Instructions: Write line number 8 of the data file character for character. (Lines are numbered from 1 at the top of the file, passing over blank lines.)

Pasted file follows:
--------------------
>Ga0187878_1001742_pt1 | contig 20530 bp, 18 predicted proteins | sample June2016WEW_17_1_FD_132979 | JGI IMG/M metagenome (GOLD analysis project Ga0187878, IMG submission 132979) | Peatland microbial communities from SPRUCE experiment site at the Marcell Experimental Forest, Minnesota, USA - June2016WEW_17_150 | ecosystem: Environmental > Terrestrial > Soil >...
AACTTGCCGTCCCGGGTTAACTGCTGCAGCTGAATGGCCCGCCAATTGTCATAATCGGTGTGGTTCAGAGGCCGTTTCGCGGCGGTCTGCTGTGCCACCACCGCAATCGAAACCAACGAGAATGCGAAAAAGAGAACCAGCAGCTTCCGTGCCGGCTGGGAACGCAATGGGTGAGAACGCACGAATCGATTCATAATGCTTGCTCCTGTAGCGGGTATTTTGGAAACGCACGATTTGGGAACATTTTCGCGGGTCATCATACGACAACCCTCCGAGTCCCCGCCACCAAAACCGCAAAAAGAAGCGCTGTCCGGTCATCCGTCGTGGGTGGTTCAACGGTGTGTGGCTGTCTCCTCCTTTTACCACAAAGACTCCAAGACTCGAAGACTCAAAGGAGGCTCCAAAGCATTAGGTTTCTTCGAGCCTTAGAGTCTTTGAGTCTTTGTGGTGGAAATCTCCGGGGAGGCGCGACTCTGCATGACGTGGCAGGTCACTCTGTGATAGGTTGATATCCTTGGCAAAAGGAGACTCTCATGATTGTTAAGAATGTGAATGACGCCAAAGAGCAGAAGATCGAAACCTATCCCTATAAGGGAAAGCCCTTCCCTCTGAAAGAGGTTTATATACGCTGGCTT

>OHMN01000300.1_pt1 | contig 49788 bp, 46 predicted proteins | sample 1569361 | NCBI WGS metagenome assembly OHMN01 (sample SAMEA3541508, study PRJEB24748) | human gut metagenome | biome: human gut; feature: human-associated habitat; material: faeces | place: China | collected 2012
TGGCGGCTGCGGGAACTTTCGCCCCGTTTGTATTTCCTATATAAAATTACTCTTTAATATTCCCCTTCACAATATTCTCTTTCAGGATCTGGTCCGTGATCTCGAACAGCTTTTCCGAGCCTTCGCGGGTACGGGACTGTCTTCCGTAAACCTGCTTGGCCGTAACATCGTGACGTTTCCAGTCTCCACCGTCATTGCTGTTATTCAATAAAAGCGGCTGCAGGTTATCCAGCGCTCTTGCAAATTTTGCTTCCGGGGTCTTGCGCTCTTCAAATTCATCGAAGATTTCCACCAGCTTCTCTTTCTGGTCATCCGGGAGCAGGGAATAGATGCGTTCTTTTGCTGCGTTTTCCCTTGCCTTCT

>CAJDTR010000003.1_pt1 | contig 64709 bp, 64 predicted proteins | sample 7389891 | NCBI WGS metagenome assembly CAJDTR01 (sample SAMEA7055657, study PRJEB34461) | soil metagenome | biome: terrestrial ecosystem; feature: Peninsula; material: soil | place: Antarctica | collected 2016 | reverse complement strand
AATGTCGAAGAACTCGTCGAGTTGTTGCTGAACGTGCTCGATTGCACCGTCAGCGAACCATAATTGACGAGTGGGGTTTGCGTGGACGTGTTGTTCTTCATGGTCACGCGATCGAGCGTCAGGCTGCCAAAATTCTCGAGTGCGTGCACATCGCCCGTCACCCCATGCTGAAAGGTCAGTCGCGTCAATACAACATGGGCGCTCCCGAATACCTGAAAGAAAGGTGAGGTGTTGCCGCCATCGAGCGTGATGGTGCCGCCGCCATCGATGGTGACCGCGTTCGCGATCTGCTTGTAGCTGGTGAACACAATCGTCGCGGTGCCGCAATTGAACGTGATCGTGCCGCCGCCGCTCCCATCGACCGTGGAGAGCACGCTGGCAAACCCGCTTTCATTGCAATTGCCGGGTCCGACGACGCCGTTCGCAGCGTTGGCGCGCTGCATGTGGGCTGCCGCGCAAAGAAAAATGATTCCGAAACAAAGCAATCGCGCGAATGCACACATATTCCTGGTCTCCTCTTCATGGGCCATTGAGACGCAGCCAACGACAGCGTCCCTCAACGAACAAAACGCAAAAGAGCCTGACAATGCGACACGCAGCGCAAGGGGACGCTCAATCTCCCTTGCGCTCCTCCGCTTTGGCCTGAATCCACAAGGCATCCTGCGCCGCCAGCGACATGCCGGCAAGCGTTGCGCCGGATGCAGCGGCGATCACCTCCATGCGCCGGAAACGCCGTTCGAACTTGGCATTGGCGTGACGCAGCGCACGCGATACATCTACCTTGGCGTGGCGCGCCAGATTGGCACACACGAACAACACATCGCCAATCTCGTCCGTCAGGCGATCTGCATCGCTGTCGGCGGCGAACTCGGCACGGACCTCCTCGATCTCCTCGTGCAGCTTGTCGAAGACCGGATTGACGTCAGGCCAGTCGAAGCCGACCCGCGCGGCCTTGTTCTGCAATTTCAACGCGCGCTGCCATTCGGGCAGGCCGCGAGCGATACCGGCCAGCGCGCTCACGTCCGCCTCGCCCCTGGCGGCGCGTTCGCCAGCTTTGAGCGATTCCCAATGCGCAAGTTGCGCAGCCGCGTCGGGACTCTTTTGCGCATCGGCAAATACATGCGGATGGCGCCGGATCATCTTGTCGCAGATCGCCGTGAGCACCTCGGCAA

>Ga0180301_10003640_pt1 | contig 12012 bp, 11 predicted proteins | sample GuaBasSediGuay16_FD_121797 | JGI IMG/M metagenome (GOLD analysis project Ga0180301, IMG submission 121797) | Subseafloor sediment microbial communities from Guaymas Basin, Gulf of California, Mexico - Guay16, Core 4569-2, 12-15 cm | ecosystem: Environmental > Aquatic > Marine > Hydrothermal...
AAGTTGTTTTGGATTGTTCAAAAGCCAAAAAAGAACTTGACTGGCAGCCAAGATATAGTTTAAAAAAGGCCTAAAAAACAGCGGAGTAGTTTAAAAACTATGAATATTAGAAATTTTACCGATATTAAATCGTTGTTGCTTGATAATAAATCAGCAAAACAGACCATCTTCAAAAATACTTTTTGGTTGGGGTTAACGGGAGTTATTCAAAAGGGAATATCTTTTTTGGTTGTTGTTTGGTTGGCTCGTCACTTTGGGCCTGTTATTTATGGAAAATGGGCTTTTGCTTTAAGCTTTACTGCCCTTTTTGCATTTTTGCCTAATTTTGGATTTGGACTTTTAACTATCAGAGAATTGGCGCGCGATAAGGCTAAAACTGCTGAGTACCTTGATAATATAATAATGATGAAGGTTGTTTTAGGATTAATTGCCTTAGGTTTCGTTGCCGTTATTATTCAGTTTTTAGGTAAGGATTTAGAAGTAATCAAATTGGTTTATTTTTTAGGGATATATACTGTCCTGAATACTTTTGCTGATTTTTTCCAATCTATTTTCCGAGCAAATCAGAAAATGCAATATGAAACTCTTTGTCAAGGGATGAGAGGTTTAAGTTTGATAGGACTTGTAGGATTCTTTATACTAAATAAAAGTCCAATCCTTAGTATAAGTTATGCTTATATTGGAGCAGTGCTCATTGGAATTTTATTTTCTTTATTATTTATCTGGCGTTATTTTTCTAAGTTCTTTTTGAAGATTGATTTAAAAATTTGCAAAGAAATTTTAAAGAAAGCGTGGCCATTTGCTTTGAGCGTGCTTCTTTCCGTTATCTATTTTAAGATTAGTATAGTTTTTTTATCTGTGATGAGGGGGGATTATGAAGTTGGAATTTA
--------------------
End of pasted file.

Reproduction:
AAGTTGTTTTGGATTGTTCAAAAGCCAAAAAAGAACTTGACTGGCAGCCAAGATATAGTTTAAAAAAGGCCTAAAAAACAGCGGAGTAGTTTAAAAACTATGAATATTAGAAATTTTACCGATATTAAATCGTTGTTGCTTGATAATAAATCAGCAAAACAGACCATCTTCAAAAATACTTTTTGGTTGGGGTTAACGGGAGTTATTCAAAAGGGAATATCTTTTTTGGTTGTTGTTTGGTTGGCTCGTCACTTTGGGCCTGTTATTTATGGAAAATGGGCTTTTGCTTTAAGCTTTACTGCCCTTTTTGCATTTTTGCCTAATTTTGGATTTGGACTTTTAACTATCAGAGAATTGGCGCGCGATAAGGCTAAAACTGCTGAGTACCTTGATAATATAATAATGATGAAGGTTGTTTTAGGATTAATTGCCTTAGGTTTCGTTGCCGTTATTATTCAGTTTTTAGGTAAGGATTTAGAAGTAATCAAATTGGTTTATTTTTTAGGGATATATACTGTCCTGAATACTTTTGCTGATTTTTTCCAATCTATTTTCCGAGCAAATCAGAAAATGCAATATGAAACTCTTTGTCAAGGGATGAGAGGTTTAAGTTTGATAGGACTTGTAGGATTCTTTATACTAAATAAAAGTCCAATCCTTAGTATAAGTTATGCTTATATTGGAGCAGTGCTCATTGGAATTTTATTTTCTTTATTATTTATCTGGCGTTATTTTTCTAAGTTCTTTTTGAAGATTGATTTAAAAATTTGCAAAGAAATTTTAAAGAAAGCGTGGCCATTTGCTTTGAGCGTGCTTCTTTCCGTTATCTATTTTAAGATTAGTATAGTTTTTTTATCTGTGATGAGGGGGGATTATGAAGTTGGAATTTA